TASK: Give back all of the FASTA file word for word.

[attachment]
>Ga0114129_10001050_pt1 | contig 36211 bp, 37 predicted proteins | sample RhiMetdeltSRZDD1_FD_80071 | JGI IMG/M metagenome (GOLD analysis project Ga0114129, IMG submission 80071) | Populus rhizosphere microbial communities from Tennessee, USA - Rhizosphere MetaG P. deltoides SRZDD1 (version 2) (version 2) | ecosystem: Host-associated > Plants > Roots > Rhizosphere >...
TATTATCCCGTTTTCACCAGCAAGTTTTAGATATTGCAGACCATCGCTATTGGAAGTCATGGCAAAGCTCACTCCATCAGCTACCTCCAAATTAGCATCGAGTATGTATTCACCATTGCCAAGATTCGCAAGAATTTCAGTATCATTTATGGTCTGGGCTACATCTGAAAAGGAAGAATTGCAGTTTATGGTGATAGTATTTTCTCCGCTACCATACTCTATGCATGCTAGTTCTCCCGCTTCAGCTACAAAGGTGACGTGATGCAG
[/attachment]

>Ga0114129_10001050_pt1 | contig 36211 bp, 37 predicted proteins | sample RhiMetdeltSRZDD1_FD_80071 | JGI IMG/M metagenome (GOLD analysis project Ga0114129, IMG submission 80071) | Populus rhizosphere microbial communities from Tennessee, USA - Rhizosphere MetaG P. deltoides SRZDD1 (version 2) (version 2) | ecosystem: Host-associated > Plants > Roots > Rhizosphere >...
TATTATCCCGTTTTCACCAGCAAGTTTTAGATATTGCAGACCATCGCTATTGGAAGTCATGGCAAAGCTCACTCCATCAGCTACCTCCAAATTAGCATCGAGTATGTATTCACCATTGCCAAGATTCGCAAGAATTTCAGTATCATTTATGGTCTGGGCTACATCTGAAAAGGAAGAATTGCAGTTTATGGTGATAGTATTTTCTCCGCTACCATACTCTATGCATGCTAGTTCTCCCGCTTCAGCTACAAAGGTGACGTGATGCAG